It is essential for directors to set the tone from the top for a strong cyber risk management culture, but a recent Diligent survey indicates that, when it comes to digital security, their own practices often aren’t keeping pace.

Directors guide the success of organisations with their management, governance and strategic insights. Yet there’s a deep disconnect between their perception of cyber risk and their day-to-day behaviour. A recent Diligent survey – The Silent Cyber Risk Threat in the Boardroom – of 118 directors, governance professionals and senior executives across the Asia Pacific region reveals the common communications practices that are inadvertently putting organisations’ profits and reputations at risk.

Dozens of recent high-profile cybersecurity incidents underline the reality of the risk. Many organisations are playing catch-up as the rapid pace of technological change continues but time is running out.

Diligent’s survey reveals why and also pinpoints areas where improvements are needed, including training, monitoring and support, if boards are to manage their exposure effectively.

  • The survey explored practices at the highest levels of organisations to give a new perspective on boardroom cybersecurity culture, including:
  • whether directors’ communication norms and digital behaviour provide adequate protection
  • how much training and support directors receive on cyber issues
  • the extent of boards’ cyber risk awareness and oversight responsibilities, and
  • what impact technology has on the information management provides to boards.

We hope that organisations will use this report to inform their own boardroom cyber risk practices and to develop stronger defences.

Key findings

Five key themes emerged from responses to the survey:

  1. directors’ email use is a common weak link in cybersecurity – but it’s not the only one
  2. board communications often fall outside organisational policy and oversight
  3. many directors agree that board communications need to be more secure
  4. more information and support are needed for boards to oversee cyber risk effectively, and
  5. technology is driving more communication between directors and management.

This report presents the detailed survey findings, as well as their implications and risks, accompanied by practical suggestions for how to strengthen boards’ cyber risk culture.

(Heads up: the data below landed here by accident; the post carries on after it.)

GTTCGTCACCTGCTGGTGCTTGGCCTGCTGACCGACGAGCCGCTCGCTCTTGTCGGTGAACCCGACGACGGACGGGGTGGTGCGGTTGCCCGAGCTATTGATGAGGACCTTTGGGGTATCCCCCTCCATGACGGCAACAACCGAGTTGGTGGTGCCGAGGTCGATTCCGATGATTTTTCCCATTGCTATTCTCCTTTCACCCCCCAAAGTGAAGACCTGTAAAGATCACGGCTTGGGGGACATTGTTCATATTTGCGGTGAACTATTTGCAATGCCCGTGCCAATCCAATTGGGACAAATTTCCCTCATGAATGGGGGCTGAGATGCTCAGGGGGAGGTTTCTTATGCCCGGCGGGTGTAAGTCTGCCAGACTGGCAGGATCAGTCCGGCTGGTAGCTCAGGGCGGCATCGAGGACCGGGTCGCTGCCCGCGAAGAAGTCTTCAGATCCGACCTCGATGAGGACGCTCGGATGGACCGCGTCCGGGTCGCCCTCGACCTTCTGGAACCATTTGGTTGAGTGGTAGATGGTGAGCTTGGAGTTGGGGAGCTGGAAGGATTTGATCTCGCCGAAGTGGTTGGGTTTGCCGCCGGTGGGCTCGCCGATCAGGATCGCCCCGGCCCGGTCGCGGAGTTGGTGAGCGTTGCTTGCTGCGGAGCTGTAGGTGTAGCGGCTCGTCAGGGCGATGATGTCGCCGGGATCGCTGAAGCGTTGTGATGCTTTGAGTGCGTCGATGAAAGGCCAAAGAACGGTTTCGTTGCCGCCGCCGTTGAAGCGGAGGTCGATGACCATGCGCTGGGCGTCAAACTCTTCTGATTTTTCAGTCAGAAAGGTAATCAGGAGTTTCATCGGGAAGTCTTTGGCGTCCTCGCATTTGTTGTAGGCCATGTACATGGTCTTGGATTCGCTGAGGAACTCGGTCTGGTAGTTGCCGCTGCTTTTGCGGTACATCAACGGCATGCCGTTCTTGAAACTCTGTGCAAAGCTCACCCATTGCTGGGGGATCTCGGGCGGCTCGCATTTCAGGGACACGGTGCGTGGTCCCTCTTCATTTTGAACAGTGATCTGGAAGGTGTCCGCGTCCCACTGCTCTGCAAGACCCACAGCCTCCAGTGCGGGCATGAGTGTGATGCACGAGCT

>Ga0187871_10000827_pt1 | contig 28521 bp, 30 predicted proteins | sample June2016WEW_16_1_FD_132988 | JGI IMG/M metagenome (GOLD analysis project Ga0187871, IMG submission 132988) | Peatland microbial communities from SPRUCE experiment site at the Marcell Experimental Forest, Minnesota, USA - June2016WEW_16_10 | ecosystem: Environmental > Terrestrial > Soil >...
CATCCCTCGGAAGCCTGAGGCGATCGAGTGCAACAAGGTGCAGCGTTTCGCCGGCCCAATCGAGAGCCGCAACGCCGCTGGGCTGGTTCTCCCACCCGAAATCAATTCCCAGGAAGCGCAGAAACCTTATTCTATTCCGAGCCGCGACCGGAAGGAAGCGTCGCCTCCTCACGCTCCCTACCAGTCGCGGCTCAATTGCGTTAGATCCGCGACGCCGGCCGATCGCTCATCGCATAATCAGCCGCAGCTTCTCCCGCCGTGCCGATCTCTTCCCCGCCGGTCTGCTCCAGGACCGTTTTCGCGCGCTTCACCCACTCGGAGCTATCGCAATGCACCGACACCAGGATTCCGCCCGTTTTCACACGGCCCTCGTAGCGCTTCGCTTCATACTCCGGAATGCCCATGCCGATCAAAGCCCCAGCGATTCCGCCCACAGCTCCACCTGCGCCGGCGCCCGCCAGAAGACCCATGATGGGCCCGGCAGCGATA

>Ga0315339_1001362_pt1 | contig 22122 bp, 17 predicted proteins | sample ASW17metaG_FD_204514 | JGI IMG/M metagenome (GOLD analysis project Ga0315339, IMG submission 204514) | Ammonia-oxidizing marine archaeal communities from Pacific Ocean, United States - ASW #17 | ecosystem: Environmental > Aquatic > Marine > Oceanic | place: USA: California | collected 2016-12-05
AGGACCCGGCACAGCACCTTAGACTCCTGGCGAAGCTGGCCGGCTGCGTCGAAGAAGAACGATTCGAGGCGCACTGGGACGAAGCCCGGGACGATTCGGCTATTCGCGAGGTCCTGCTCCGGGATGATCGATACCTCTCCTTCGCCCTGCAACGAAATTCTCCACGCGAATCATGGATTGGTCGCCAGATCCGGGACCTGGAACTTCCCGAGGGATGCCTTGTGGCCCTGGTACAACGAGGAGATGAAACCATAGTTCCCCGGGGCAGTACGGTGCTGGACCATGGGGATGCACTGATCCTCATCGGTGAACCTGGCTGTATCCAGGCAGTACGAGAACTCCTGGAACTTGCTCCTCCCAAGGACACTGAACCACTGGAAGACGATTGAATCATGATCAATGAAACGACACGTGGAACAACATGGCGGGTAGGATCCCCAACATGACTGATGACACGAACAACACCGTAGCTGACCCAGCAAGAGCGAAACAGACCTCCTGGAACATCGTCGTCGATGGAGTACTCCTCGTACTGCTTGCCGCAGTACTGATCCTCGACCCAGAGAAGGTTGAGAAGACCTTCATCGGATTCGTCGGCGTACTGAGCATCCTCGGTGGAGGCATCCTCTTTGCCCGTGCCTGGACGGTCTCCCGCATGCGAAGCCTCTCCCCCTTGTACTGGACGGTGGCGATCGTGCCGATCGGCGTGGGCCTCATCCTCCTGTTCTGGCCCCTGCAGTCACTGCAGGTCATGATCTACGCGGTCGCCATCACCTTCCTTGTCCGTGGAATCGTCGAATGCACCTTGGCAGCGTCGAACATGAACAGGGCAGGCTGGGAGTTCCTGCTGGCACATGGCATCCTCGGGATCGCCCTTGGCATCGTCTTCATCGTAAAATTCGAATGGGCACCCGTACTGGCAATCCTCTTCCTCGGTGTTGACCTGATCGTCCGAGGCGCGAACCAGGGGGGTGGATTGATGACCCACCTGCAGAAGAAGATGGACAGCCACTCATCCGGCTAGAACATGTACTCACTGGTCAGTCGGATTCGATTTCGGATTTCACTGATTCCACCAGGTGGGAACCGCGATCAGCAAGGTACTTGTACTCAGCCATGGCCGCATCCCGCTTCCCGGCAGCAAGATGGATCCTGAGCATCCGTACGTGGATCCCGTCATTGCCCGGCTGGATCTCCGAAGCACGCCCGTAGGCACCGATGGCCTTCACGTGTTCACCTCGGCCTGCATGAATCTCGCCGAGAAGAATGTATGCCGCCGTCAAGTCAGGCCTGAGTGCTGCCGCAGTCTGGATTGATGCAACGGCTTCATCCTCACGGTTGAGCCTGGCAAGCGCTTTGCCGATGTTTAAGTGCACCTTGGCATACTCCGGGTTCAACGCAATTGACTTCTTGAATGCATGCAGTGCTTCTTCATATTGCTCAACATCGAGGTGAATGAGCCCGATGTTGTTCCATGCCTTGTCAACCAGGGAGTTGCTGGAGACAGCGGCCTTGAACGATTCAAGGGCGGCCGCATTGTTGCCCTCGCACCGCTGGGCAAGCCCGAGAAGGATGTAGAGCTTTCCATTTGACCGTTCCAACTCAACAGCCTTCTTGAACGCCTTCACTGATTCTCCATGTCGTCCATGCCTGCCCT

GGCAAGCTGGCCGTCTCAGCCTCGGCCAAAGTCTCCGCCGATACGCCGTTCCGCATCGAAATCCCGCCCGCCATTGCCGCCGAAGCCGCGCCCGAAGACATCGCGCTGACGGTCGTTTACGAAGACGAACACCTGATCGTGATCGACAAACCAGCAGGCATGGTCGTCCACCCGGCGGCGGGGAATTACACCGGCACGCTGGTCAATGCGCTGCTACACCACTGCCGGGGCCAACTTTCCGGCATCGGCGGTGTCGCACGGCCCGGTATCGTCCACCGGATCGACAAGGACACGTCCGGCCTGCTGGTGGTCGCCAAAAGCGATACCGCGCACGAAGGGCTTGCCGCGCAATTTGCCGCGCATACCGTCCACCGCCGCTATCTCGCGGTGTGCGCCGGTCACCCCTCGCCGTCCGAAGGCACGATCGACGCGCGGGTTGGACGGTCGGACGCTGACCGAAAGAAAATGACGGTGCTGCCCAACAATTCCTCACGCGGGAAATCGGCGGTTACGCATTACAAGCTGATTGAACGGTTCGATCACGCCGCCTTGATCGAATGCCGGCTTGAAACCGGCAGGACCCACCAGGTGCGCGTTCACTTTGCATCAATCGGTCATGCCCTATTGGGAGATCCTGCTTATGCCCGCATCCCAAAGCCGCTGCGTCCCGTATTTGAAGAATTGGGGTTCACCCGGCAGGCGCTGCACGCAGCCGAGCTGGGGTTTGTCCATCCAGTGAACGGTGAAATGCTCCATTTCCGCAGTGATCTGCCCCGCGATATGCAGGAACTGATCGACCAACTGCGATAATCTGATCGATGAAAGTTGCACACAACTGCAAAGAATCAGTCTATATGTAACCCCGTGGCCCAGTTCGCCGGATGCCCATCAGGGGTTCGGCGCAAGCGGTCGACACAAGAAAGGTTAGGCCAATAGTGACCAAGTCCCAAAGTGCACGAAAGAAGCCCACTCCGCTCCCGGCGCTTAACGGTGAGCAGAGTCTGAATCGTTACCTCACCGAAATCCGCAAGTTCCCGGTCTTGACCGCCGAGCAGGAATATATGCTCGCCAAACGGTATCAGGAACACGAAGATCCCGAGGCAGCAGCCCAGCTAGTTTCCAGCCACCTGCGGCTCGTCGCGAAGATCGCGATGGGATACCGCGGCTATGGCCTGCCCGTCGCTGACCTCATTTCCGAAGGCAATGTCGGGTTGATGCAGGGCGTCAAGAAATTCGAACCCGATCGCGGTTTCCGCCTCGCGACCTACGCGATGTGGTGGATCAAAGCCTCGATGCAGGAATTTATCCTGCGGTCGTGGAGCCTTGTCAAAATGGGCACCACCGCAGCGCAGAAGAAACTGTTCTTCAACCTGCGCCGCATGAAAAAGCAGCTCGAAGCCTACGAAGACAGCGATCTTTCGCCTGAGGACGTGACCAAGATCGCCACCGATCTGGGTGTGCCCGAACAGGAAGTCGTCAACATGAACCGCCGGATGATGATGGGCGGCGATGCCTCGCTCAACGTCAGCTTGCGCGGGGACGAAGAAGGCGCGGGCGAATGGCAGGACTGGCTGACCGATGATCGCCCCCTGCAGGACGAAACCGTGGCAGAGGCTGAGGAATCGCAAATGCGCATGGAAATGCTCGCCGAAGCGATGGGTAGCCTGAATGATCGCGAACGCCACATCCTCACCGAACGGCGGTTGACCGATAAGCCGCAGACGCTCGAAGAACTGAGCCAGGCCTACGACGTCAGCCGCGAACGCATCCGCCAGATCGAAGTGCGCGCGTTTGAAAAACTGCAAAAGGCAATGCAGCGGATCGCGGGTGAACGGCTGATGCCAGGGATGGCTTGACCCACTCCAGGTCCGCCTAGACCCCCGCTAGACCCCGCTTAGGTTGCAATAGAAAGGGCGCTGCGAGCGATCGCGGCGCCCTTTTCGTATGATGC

‘Cyber security is becoming a key strategic priority for boards of all shapes and sizes. Understanding where you, as a director, might be breaking the chain of cybersecurity to enable potential successful cyber attacks is both a governance and legal obligation,’ says Steven Bowman, Founder and Managing Director, Conscious Governance.

Directors play a fundamental role in shaping organisational culture. The values and behaviours they demonstrate in the boardroom and beyond reverberate through offices and work sites. However, the survey reveals that from how they communicate to where they keep their board information, directors are inadvertently increasing their exposure to cyber risk.

The majority of respondents (81%) use their personal email accounts to communicate with fellow directors and management ‘at least occasionally’, and half of respondents (49%) ‘regularly’ use personal email accounts for board business. Personal email ranks in the top-three communications channels, behind face-to-face meetings (98%) and on par with corporate email (82%).

Three-quarters (75%) of respondents download board materials onto personal devices such as PCs, laptops, tablets or smartphones. Close to half (43%) say they download that information ‘always’ or ‘most of the time’.

Company servers are the most popular location to save downloaded board materials (38%), but more than a quarter of respondents use file-hosting services such as Google Drive (28%) or personal or USB drives (also 28%). Some people routinely download documents to multiple locations for their ease of review and preparation.